From wombmates to teammates

Zach and Christian Lakes played on the same rugby team in their Grade 12 year at King’s-Edgehill School in Windsor, N.S., where they grew up.

They won a championship together that year.

For the first time since they came to St. Thomas University in 2013, the identical twins played together on the Tommies men’s rugby squad for the 2016 season.

“It’s just like old times,” Christian said.

“Win or lose, it’s feels great to share a game with each other.”

Their appearance in Rugby New Brunswick Maritime University ‘A’ championship on Saturday might be the last time the 22-year-old twins play together, since this is their final year of their undergraduate degrees at STU.

The match was a hard-fought one that was won 42-17 by the University of New Brunswick Ironmen.

Zach and Christian haven’t just worn the same uniforms at STU and King’s-Edgehill. They also grew up playing both rugby and soccer together.

Zach, left, and Christian Lakes. Photo; Sherry Han/The AQ
Zach, left, and Christian Lakes. Photo; Sherry Han/The AQ

“This could be the last time we’re on a competitive team together,” Zach said, before admitting that he and Christian hadn’t thought much about that idea until their interview with The Aquinian last week.

Christian was born two hours before Zach on Aug. 10, 1994, in Halifax. They soon moved to Wolfville, an hour’s drive northwest of the Nova Scotia capital, with their family.

That’s where the twins spent most of their childhood.

Zach and Christian attended grade school in Windsor, 20 minutes southeast of Wolfville, where they also began their athletic careers.

Since they’ve been at STU, Zach and Christian are – on occasion – easy to confuse with one another, but their stature, looks and smiles make them hard to miss on the small liberal arts campus.

They both stand at six feet, two inches tall. Zach is 220 pounds, while Christian weighs in at 200.

“It shows on the field,” Christian said, jokingly, before both brothers explained the benefits of playing alongside someone with a similar body type but different position on the field.

Zach plays wing or fullback, while Christian is a forward.

“There’s always a level of competition, which is good because it makes you a better athlete overall,” said Zach.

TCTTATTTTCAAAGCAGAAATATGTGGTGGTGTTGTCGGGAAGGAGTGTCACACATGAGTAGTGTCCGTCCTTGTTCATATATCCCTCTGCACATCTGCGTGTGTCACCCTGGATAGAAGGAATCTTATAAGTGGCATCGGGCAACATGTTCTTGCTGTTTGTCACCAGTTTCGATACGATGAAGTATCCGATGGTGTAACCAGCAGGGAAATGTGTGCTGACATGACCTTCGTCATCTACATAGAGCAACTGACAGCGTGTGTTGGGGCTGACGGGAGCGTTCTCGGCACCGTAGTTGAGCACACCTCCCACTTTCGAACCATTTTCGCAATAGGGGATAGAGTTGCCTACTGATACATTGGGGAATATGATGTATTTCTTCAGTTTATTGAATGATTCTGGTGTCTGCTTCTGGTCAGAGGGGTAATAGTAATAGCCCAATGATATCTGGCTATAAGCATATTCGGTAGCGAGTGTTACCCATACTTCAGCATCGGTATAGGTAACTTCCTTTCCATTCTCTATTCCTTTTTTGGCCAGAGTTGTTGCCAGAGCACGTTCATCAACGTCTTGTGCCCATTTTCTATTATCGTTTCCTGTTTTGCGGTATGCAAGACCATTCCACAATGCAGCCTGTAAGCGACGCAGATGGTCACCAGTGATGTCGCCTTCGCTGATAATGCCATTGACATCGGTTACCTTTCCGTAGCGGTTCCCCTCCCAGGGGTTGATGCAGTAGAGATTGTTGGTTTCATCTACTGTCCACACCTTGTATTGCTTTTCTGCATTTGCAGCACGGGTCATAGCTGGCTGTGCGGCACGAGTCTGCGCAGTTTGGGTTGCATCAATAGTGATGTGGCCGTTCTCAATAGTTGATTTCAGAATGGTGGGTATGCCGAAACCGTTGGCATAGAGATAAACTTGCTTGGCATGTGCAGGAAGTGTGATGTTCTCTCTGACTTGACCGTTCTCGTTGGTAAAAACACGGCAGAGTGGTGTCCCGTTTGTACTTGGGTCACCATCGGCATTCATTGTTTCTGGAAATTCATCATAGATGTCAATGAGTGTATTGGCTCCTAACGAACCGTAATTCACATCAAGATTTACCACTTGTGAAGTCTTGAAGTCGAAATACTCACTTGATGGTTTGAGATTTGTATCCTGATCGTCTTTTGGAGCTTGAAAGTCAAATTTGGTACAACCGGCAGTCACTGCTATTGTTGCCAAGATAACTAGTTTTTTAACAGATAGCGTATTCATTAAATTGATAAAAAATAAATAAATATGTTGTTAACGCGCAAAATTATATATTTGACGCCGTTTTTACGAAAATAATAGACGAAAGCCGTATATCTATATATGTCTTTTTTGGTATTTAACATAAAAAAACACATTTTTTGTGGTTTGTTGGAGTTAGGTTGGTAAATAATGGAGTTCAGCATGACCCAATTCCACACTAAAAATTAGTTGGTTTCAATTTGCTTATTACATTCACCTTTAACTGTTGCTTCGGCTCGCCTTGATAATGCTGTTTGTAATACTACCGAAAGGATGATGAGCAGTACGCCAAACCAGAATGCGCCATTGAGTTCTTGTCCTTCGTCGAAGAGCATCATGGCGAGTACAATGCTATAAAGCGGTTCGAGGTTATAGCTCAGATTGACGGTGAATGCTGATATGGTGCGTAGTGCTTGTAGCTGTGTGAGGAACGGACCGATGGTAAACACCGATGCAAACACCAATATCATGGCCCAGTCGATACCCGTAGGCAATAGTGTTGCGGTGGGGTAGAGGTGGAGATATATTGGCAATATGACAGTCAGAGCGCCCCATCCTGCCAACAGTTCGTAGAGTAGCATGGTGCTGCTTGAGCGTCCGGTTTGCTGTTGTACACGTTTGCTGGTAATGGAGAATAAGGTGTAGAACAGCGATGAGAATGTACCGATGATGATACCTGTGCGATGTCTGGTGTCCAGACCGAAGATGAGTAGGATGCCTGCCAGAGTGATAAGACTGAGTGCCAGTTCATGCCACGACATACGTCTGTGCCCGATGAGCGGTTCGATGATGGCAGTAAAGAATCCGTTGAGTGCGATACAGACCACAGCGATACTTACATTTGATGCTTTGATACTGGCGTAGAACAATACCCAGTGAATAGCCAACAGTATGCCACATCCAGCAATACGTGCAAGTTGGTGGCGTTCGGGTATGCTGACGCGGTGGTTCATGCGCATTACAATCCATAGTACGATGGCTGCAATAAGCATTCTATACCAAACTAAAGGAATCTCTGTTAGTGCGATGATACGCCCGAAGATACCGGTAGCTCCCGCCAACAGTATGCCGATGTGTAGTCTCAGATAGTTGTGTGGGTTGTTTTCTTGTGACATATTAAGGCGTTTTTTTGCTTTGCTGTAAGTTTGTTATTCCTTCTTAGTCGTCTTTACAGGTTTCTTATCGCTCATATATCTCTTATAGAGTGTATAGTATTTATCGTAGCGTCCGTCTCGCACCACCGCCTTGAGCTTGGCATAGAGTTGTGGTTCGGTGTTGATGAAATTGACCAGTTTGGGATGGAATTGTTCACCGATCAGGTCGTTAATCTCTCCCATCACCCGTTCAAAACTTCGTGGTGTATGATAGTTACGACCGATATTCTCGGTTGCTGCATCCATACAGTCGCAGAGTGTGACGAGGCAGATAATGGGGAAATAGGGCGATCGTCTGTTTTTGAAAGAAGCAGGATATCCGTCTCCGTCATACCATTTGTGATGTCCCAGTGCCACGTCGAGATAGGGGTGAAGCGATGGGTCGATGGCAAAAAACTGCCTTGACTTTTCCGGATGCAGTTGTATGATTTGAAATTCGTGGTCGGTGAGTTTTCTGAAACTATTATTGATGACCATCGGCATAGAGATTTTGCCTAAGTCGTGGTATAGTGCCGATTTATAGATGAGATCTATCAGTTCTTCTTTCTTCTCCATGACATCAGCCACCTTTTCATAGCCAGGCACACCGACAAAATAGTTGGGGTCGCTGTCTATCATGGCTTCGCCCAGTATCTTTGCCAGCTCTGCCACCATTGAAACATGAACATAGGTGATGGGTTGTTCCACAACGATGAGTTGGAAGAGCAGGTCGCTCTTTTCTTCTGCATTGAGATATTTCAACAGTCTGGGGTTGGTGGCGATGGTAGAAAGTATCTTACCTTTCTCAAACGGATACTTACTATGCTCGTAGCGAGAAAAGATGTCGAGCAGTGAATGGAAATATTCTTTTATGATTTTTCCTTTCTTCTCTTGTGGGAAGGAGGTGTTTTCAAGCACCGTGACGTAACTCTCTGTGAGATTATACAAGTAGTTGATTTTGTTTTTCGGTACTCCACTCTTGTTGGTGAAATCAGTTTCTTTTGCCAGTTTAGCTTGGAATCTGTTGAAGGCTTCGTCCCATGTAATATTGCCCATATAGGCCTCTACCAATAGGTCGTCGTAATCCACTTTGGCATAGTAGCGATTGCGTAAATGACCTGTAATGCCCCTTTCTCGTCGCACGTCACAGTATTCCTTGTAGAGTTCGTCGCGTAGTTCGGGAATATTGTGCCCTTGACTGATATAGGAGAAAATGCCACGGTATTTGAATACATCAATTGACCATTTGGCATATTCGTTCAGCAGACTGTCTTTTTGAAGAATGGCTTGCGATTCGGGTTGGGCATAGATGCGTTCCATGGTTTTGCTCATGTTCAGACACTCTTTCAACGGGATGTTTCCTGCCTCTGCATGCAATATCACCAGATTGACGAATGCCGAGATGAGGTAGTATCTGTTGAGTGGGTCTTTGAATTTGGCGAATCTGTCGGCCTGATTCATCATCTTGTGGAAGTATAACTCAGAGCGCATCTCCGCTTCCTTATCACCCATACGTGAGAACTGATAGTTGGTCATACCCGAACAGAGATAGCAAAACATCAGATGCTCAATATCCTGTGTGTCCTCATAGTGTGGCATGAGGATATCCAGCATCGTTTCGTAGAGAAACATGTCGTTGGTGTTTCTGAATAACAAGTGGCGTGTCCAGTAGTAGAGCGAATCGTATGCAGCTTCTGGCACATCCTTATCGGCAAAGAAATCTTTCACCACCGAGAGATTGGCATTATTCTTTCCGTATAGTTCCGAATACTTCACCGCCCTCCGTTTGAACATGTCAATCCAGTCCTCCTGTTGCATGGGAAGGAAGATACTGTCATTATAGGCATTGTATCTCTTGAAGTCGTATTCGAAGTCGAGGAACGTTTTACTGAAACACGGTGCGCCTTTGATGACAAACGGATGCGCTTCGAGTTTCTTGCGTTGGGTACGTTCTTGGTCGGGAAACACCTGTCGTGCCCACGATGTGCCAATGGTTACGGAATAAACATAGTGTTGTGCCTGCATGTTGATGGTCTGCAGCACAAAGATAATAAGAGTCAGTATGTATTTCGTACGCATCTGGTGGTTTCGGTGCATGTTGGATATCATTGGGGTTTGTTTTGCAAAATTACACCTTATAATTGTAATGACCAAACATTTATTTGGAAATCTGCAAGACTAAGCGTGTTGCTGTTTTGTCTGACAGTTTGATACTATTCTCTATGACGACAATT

Both young men also have blue eyes and smiles that light up a room, but they’re humble and easy-going.

Along with rugby and soccer growing up, Zach also competed in biathlon in high school, while Christian played basketball during the winter months.

Biathlon ended up being the reason Zach took a three-year hiatus from rugby after arriving at STU.

While Christian has played rugby every year he’s been at STU, Zach played for the men’s soccer team in the 2013 season before training in biathlon in second and third year ahead of the 2015 Canada Games in Prince George, B.C.

Looking back, Zach said he didn’t play rugby at STU in the beginning to lessen his chances of getting injured before preparing for the Canada Games.

After all, he did tear a ligament in his knee in Grade 12, so his concerns about his well-being were valid.

“I probably would have played rugby in first year if I didn’t have that biathlon commitment,” he said.

Initially, Zach said, he was worried about whether his transition back into rugby would be a smooth one where he hadn’t played in three years.

“Once I got playing, it all came to back to me, and it wasn’t a problem at all,” he said.

Although the level of competition is higher in university rugby than it is in lower levels, Zach and Christian said the camaraderie between them and their teammates remains the same.

Not only do Zach and Christian share a special connection that tends to come naturally with twins, but the same bond that exists on the sports field is clear when the twins are side-by-side in other settings.

Previously, Zach and Christian were mostly inseparable. They grew up playing sports with one another, and they lived together in Harrington Hall in first year and off campus in their second and third years.

They don’t live under the same roof anymore, though. Zach lives on Charlotte Street, while Christian resides close by on George Street.

“With identical twins, it’s good to have that bond, but you’ve got to have separation as well,” Zach said.

Christian then added that he and Zach are each at different stages of their lives, but they have stayed close in their relationship.

“That’s the nicest thing you’ve ever said to me,” Zach said with a chuckle.

Looking towards the future, the twins aren’t ruling out another season in the green and gold next fall.

Zach’s major is psychology, and his minor is science and technology studies, while Christian is pursuing a double-major is history and science and technology studies.

Zach is considering applying to get an education or social work degree, while Christian is leaning towards studying education next year.

“[A degree in] education can lead to many more things than just being a teacher,” Christian said.

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